I’m liking the hard limit, actually. No one wants to pay for negative Aspects, and it’s cool that you might have to give up “Maneuverable in Atmosphere” for “Hidden Cargo Hold”, or vice versa. It actually makes sense.


    Comment by clash bowley — March 24, 2010 @ 12:12 pm

  9. I’m with Crash in that there should be a blending of your three options. There should be the upgrade version of the aspects, but I have a hard time with balancing that with a neg. Having hung around some people who customize vehicles – I don’t know too many people that would make an improvement at the cost of something else. If an upgrade detracts from previous improvements; 9 out of 10 the new upgrade is going into “well, that didn’t work like I wanted. . .” circular file. For me upgradeable vehicles or weapons almost take on an npc status – the more the vehicle is with them the more it adapts and changes just like any other party npc. I would limit aspects to one per ship section/system with exponential time and cost going into upgrades or changing the Aspects in a ships section that has had a previous Aspect. It’s one thing to customize stock, but changing customizations is a whole new bird.

    Comment by Mike Noorman — March 25, 2010 @ 4:51 pm

  10. Clash, your “Physical” and “Action” aspects are very much what I meant when I said 2a and 2b were different from a setting POV. One is locked to the physical of the ship and the other is more abstracted to the general description of the ship.

    This said, I like the solution you have come to and will gleefully steal it. ;P

    Mike, I will most likely make it most greivous to start tweaking your ship too much. I am notorious for my “Yeah, you can have it but its gonna hurt” approach to vehicle design. The thought I have for that is to allow certain high tech solutions, or even ancient tech, to be able to slot in more. So, I imagine a ship will be rated with X Aspects and the number will be related to two things:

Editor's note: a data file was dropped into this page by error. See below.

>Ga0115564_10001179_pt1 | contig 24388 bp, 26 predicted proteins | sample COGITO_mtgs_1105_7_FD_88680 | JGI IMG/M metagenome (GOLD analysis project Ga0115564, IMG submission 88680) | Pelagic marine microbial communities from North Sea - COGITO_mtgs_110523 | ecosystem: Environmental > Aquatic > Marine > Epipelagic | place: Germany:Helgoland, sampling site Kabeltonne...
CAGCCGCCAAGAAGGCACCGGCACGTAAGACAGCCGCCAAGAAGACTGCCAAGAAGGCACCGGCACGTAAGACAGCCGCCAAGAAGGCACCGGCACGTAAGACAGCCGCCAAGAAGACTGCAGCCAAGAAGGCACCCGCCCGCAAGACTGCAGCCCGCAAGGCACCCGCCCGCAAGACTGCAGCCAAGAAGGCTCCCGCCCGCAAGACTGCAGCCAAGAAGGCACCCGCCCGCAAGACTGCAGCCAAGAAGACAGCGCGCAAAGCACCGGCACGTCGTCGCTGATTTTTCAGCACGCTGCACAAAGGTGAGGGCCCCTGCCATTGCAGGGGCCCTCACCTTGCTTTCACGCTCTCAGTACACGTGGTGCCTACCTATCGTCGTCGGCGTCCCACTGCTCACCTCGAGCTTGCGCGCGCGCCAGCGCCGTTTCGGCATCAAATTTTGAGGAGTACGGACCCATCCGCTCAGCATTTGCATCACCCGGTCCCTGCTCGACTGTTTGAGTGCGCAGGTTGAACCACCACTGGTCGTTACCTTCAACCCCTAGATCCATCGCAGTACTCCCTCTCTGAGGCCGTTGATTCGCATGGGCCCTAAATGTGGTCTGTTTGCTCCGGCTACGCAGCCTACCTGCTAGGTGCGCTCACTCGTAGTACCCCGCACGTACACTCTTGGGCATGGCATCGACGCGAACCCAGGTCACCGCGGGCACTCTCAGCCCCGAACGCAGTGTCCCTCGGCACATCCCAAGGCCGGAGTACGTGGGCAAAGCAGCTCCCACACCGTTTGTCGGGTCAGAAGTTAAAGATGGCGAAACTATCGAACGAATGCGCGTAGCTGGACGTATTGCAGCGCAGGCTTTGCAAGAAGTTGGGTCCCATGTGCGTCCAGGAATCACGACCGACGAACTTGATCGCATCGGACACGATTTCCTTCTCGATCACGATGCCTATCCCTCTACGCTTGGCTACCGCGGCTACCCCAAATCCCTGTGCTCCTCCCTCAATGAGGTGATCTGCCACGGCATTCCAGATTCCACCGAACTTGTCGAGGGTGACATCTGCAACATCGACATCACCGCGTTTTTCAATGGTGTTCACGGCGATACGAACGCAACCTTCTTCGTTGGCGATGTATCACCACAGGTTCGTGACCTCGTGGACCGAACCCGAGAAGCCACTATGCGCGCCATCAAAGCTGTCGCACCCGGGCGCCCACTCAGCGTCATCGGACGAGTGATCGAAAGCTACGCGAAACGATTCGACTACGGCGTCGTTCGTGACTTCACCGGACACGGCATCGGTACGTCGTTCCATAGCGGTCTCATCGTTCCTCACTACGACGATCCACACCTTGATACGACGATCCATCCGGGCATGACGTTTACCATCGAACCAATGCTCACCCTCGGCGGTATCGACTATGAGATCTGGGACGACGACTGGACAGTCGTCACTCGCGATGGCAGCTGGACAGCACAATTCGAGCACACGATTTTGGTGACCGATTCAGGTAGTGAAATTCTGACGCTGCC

1. the tech level of the hull
    2. the size of the hull.
    So, let us say, a middlin number is 5 Aspects. No two may be built into a space. This is already built in with my space unit system (although I am thinking of scrapping that system in favor of just allowing a series of Aspects). Now, you could spend say, 3 ranks of Aspects on a computer in area 1 to gain a self aware, self motivated computer. The other two ranks may be added to say, sensors to give exceptional sensor capability. Perhaps this adds a +20 to Sensor Ops skill checks or just figures into the GM and how he might spring a trap on you.

    All of those ranks cost though. The higher the ranks the more credits it takes. Even a smugglers hold is likewise since it means you need to higher really good craftsmen to do the work.

    Then we have the earned Aspects. In this case, like the entry on Chevalier and Aspects of weapons, you get the ship’s crew believing that it is so and it adds to it. This does not mean you get things like “Radiates a death field” but more the kind of thing confidence in the ship could do, so, like “Fastest ship in the quadrant” for a critical success on a Navigation check before FTL. What it means is you cut those gravity wells just bit closer or drop out of Flux just a little closer to the system. I could see a failure on such an Aspect possibly resulting in catastrophe…just a thought.

    Comment by bilbo — March 25, 2010 @ 9:36 pm